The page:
Header bidding has created quite a buzz in the advertising industry recently. But it was as far back as 2009 when the technology first showed up in the house of programmatic. The solution was originally conceived as an alternative to bypass the waterfall auction, but it’s becoming a common practice among publishers. Why are publishers rapidly shifting to header bidding, and what ‘waterfalls’ are we talking about?
Suppose, you’re a publisher that needs to monetize the ad space on its website. To find buyers, first of all, you refer to your ad server for the direct-sold ads. Then, you’ll most likely push the rest of the inventory to open exchanges. And here’s where the ‘waterfall’ starts.
The unsold ad space is offered to demand partners according to their buying volume, so that the top-rated ones can cherry-pick the best spots before others have even a chance to bid. If unsold, the impression is passed on to the next lower-ranked exchange until it is finally sold. Thus the big league buyers are privileged while the lower-ranked bidders — even those who would have paid more — are left on the sidelines.
Such a buying model is a three-way deadlock. For demand-side platforms, a publisher partnering with DoubleClick for Publishers (Google’s ad server) means Ad Exchange (Google’s real-time marketplace) will always outbid any other competitor. As a publisher, going from one advertiser to another and losing impressions, you miss out on a lot of programmatic revenue. Neither is user left unaffected: the longer the waterfall is, the slower the page loads.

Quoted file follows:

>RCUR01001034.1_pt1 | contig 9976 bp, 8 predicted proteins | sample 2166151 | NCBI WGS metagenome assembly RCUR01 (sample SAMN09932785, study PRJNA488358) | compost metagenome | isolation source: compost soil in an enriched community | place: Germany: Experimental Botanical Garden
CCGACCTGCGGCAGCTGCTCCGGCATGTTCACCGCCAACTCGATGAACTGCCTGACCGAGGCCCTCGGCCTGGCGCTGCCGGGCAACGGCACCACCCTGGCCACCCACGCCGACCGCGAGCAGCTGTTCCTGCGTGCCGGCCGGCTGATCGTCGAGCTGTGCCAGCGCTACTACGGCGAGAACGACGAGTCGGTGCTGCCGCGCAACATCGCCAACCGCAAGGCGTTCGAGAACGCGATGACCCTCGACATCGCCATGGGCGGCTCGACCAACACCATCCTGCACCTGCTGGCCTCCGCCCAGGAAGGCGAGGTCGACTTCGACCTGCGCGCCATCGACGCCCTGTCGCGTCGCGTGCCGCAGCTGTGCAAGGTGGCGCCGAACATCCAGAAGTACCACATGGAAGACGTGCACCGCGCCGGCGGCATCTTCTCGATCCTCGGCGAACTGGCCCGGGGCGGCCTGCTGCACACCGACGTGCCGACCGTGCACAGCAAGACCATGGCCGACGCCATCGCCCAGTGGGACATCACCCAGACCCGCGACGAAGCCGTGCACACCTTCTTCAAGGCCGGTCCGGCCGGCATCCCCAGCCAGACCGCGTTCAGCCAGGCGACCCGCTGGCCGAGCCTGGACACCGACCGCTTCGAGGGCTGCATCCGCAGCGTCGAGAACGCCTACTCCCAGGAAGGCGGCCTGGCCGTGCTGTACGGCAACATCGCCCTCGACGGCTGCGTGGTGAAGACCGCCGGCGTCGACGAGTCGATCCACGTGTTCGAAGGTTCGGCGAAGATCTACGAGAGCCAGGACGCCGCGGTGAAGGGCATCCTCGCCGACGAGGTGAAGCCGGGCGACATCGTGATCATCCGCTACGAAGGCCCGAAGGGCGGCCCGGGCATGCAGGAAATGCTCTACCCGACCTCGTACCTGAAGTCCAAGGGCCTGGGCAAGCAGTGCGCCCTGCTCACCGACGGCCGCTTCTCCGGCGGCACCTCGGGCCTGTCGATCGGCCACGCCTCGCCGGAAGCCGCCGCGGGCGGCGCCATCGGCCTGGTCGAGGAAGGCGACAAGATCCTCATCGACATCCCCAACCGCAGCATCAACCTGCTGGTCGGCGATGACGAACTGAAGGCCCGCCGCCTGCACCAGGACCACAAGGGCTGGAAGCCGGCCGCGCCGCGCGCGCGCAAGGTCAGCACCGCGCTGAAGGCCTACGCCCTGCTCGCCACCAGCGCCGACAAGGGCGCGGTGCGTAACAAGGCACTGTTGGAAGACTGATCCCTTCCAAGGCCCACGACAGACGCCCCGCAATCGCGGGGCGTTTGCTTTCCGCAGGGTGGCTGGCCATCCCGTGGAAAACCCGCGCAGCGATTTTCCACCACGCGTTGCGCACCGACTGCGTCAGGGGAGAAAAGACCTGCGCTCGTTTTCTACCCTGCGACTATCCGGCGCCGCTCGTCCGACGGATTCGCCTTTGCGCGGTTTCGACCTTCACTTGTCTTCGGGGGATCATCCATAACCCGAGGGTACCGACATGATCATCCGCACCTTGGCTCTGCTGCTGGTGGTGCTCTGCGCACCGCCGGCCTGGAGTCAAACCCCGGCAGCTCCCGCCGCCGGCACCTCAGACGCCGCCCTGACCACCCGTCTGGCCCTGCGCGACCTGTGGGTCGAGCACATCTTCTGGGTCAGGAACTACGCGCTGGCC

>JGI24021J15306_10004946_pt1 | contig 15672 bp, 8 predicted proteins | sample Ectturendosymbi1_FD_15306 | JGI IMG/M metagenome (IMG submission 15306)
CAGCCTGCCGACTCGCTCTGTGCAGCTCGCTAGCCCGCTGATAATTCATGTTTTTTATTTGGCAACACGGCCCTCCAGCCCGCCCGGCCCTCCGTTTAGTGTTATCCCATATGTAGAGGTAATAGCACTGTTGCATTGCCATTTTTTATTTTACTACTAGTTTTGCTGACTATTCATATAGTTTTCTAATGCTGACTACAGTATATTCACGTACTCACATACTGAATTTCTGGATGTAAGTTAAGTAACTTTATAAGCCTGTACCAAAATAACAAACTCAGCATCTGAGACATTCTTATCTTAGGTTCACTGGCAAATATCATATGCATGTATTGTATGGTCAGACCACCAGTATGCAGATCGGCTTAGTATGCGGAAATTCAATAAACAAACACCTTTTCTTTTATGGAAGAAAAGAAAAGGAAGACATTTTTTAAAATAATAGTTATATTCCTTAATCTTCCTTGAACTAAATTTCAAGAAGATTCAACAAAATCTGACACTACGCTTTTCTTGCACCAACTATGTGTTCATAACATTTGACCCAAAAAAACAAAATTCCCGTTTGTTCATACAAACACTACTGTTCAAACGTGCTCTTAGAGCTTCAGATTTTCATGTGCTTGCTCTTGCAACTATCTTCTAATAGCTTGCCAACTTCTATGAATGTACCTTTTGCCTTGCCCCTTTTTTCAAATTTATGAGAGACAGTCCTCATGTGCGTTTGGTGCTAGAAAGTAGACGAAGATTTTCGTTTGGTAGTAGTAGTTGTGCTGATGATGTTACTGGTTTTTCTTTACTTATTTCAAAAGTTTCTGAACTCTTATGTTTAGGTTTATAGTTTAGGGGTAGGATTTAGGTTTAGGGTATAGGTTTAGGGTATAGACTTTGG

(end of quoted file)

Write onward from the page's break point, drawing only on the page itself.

This is why the waterfall auction in a Google dominated ecosystem has been proclaimed complicated, inefficient, and short on revenue. Nevertheless, it has long been a standard way of buying and selling ads. Until developers came up with a header bidding solution.
So what’s the essential difference between the waterfall sequence and header bidding? First of all, in contrast to the waterfall auction, header bidding allows simultaneous calls to multiple demand sources. Secondly, the latter are bidding against each other and sometimes even against the winner from the direct sales. Finally, demand side platforms are bidding for all available impressions, not just the leftovers.
Disclosing ad opportunities to multiple buyers at a time, publishers can see the true value of their inventory, estimate the demand and maximize revenue. Advertisers, in their turn, get better access to the right inventory and enjoy greater transparency. The solution also puts a stop to Google’s monopoly.
As a result, header bidding creates a competitive environment for guaranteed, RTB buyers, and exchanges, levelling the playing field for both demand sources and publishers while increasing the yield for the latter. Last but not least, users get ads that mean something to them.
Looks like a happy publisher-advertiser-consumer engagement. No wonder up to 70% publishers have already switched to header bidding.